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we're talking about two-thirds of johnston's force meeting in a huge blood letting from 10:00 through noon and beyond on this front here on shiloh's west side. and it's all shaped up from the fact that johnston, with the overrunning of prentiss' camps, believes he's turned grant's left and now commits his troops in this massive push. you see it's working. they have pushed. they have driven the federal force. they are driving it northward. the question is going to be, is if you have half of grant's army here, where is the other half of grant's army. if this is two-thirds of johnson's force against half, that leaves only what? the smaller proportion of his army against what is the other half of the union army, and that other half constitutes grant's
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center and true left flank. we're almost two miles from the crossroads north of shiloh church. that brings us all the way over what is the true union left flank representing grant's army of the tennessee. this is colonel david stewart's brigade of sherman's fifth division. stewart had been detached throughout the encampment period. sherman was the first division to occupy. he was over here guarding the hamburg road from hamburg landing which is four river miles upstream from pittsburgh landing. so this is where his brigade will fight the battle detached from its mother division. prentiss' camps were roughly a mile or a little over from the southwest or to our southwest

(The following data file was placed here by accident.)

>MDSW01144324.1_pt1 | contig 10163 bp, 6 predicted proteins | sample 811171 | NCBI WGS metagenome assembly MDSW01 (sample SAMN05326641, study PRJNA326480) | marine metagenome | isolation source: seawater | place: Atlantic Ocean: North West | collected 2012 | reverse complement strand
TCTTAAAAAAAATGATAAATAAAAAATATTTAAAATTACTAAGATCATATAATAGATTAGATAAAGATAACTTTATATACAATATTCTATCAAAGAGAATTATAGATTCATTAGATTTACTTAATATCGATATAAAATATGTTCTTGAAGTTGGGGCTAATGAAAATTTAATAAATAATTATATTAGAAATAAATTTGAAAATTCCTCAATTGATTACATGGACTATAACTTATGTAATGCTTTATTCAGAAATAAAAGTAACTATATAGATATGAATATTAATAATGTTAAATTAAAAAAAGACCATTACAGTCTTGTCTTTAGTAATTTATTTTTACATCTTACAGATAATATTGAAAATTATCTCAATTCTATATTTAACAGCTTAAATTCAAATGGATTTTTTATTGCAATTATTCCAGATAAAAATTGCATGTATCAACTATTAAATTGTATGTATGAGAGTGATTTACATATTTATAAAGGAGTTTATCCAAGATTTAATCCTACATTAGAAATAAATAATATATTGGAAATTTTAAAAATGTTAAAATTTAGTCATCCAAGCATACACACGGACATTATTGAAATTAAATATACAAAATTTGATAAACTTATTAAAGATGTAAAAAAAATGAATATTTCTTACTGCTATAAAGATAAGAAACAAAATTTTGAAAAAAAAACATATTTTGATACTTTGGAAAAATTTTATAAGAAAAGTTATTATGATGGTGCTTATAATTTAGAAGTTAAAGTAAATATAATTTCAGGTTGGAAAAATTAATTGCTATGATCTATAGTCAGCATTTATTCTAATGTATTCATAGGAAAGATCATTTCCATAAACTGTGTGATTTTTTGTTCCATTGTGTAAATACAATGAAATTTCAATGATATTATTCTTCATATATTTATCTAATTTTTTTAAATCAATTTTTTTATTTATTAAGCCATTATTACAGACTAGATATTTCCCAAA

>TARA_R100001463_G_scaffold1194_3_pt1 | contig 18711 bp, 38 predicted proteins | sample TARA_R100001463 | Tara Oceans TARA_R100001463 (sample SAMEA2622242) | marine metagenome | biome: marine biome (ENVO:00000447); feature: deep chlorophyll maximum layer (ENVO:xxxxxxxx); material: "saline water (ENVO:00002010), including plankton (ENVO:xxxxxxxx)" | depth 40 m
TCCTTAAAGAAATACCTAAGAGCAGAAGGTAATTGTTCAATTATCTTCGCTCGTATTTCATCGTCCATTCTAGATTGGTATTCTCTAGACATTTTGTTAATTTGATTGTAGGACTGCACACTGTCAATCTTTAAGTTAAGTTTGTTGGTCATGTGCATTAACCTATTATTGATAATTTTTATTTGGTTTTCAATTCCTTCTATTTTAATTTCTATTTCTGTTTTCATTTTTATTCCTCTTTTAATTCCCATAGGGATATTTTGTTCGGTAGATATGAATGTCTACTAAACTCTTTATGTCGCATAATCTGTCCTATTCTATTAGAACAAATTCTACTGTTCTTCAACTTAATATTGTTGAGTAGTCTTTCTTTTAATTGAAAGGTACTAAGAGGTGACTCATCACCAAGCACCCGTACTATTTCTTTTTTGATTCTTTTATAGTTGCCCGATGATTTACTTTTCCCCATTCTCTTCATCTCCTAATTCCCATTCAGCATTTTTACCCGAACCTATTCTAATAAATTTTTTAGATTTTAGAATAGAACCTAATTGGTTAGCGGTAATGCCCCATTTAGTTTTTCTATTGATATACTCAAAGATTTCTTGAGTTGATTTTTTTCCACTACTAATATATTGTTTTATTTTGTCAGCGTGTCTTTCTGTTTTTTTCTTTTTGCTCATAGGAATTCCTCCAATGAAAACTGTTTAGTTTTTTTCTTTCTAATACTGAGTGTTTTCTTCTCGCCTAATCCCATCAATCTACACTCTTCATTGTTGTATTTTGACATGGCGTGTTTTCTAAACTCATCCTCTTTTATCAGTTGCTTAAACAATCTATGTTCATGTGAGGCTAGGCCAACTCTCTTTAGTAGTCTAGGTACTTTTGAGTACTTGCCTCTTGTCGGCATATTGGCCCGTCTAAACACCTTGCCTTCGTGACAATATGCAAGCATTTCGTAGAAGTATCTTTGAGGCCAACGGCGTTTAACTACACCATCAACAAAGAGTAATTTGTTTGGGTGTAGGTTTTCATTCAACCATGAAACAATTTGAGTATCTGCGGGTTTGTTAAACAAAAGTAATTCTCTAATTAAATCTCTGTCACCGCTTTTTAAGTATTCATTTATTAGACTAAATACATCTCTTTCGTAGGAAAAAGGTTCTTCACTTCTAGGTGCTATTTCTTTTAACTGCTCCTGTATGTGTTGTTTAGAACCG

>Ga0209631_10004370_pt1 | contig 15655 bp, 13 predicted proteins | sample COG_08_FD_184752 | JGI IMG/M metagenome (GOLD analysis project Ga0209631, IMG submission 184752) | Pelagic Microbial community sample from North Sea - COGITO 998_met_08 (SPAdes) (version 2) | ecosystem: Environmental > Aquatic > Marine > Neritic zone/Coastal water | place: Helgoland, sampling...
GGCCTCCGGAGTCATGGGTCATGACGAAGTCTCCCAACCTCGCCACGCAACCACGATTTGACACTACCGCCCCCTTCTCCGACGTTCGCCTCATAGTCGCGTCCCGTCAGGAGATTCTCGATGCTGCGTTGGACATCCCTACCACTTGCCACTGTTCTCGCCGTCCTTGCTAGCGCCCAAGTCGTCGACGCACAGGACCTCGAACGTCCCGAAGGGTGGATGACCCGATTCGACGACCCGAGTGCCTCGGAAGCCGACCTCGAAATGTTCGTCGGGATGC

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about a mile. that will give you a sense of where prentiss' camps were in relationship to stewart which represents the true union left and what johnston envisioned to be the union left, which was prentiss' camps. stewart fights desperately to hold this flank. stewart will find himself down to just two regiments here, but he will fight on this front from 11:00 through 2:00. no artillery support, just the two regiments alone. no ammunition supply except for what the men carry, and that'll be the biggest issue that they'll have is they'll begin to run out of ammunition. men will be reduced to robbing the dead and wounded to get available rounds to fight. everybody knows about joshua lauren's chambers defense in little round top on the second day of gettysburg. he made that classic. he peeled guys off, over in a blocking position, he holds the end of the line. same thing's happening here.
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stewart will detach a battalion to go further down the ridge to make a blocking position to check confederates trying to work around his left flank and ably accomplishes that mission. this is also a place on the battlefield where people begin to pick up extreme topographical relief. you see here, this ridge. it drops off to our north 60 feet down into the intervening cut which empties off into the tennessee river, which is just, just to our east here. so this is the high ground overlooking the river, but the intervening cuts of the creeks are very pronounced and very deep. naturally defensible ground, but if you lose your ability to hold this position and you have to retire through it, the confederates are on your heels, it can turn into a cul-de-sac of death which is what happens to many of stewart's men when they have to leave this position. the markers that you see here,